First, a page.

David Jackson of USA Today reports that President Obama told an audience, yesterday, that Washington is out of touch and obsessed with politics. Or something like that. And that instead of focusing on things that are important to the average citizen, Washington is peddling:
“… phony scandals that are ... all geared towards the next election or ginning up a base -- it's not on the level. And that must feel frustrating, and it makes people cynical and it makes people turned off from the idea that anything can get done.” Obama did not specify what he meant by "phony scandals.”
Perhaps he had in mind Veterans Affairs, whose executives cook the books while they pay themselves bonuses?
To be fair, in Washington where, by the way, the president lives and works and has for some years now, that probably does count as a phony scandal.
Remember Black Jesus? The Lightworker? The One? The next Lincoln, the Democrats’ Reagan, the neo-FDR? He is now standing next to Tricky Dick and Slick Willie, caught in a quartet of burgeoning scandals, charged with rewriting the facts when they became inconvenient, harassing the press, and using the Internal Revenue Service to get at his enemies, subverting their rights of assembly, and speech. “Richard Milhous Obama,” writes Carl M. Cannon, and there are also Clintonian levels of cover-ups, literally in the case of Hillary Clinton’s role in the Benghazi debacle.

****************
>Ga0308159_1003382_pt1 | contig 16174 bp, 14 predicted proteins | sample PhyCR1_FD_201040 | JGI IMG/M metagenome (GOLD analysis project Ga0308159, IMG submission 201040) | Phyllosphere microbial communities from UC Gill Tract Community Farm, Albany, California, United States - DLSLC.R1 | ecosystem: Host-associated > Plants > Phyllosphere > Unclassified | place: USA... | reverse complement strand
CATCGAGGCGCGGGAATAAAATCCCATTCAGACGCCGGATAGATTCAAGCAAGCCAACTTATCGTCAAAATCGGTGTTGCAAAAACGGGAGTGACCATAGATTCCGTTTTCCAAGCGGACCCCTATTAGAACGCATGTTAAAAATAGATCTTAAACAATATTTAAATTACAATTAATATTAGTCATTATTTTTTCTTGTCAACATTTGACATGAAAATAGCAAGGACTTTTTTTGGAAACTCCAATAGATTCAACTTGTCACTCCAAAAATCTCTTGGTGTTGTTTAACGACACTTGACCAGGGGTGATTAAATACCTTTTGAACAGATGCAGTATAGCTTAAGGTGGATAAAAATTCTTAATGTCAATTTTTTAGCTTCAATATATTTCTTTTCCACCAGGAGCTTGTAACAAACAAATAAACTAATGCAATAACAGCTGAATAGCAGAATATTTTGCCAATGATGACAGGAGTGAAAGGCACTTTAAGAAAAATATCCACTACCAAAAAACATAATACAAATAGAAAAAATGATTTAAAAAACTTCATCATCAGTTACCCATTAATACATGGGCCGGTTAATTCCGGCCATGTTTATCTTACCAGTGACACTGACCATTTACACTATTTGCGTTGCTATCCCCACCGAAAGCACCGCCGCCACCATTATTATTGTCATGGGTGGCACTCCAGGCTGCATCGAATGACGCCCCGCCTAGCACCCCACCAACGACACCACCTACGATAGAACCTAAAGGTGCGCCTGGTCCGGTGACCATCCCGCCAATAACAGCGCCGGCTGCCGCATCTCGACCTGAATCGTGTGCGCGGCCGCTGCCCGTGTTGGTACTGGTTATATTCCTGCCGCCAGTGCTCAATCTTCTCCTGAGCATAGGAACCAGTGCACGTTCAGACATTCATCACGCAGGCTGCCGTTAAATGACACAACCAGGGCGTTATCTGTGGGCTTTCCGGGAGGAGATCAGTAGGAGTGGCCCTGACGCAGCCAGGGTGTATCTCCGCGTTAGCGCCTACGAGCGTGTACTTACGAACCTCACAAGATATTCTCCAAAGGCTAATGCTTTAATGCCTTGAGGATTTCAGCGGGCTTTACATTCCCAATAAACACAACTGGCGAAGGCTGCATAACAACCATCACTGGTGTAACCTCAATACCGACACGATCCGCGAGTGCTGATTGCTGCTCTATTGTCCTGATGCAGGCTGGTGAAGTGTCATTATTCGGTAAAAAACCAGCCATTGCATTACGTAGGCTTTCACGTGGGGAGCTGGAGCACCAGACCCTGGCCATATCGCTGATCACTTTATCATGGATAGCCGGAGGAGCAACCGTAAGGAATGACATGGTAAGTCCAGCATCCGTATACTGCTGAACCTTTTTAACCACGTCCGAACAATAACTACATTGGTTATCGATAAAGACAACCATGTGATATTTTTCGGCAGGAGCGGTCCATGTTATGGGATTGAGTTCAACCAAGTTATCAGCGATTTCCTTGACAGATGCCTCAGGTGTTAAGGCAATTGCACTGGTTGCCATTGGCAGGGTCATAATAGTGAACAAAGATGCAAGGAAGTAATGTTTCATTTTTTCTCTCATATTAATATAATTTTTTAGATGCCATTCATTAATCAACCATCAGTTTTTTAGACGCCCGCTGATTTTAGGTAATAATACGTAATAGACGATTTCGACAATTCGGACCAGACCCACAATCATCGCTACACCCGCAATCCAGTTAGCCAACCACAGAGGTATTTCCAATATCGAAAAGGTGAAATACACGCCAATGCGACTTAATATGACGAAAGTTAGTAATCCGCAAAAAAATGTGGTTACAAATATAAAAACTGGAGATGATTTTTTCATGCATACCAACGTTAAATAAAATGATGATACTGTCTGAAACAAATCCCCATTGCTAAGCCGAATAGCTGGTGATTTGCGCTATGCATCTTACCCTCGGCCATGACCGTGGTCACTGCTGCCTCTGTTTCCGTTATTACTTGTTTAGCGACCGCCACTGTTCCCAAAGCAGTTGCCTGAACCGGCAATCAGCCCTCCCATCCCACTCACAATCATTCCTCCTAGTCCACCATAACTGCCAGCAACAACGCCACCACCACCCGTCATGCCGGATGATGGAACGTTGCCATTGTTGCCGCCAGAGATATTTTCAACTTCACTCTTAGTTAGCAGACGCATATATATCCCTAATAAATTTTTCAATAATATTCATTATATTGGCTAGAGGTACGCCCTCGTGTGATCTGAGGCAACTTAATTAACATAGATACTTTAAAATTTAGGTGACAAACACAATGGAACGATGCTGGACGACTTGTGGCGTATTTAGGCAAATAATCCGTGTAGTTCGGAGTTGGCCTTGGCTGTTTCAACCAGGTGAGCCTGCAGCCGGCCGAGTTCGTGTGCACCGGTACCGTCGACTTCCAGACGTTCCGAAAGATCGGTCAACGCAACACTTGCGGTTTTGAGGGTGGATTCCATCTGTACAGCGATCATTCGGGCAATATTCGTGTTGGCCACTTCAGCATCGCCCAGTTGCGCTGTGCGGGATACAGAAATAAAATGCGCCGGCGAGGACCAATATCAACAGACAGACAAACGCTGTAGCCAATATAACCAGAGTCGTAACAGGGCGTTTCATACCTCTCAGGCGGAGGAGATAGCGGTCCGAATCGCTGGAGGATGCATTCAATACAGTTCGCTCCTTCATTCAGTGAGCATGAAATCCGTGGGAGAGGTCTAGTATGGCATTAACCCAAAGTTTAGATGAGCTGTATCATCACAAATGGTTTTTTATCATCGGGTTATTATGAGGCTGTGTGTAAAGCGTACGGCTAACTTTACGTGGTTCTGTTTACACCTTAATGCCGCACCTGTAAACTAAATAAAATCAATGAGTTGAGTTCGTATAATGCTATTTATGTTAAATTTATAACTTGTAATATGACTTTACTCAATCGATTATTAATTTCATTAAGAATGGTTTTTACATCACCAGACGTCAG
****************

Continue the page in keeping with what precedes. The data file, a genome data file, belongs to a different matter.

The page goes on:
President Obama stopped by the press cabin on Air Force One, as the presidential plane made its way to South Africa. While there, the press had a chance to ask the president about major issues concerning Americans: the scandals, the controversial Supreme Court decisions, immigration, and many others.
Instead, the press asked about Obama's Africa legacy (or lack thereof), China's relationship with Africa, the commitment of U.S. companies to Africa, and whether he'll visit the ailing Nelson Mandela.
Here are the questions asked by the press to the commander in chief:
At about 3 p.m. on Thursday, October 18, Barack Obama strode into the Manhattan studios of Comedy Central for a taping of The Daily Show with Jon Stewart. The two men discussed several issues, including Libya.
David Axelrod, a top level campaign adviser to President Barack Obama, seemed to suggest on CNN this morning that so-called "scandals" under Obama aren't really scandals. (Particularly, the question was about the GSA and Secret Services issues.) Axelrod, a Democrat, did however suggest that if these things were happening under a Republican president, it then might be a campaign issue: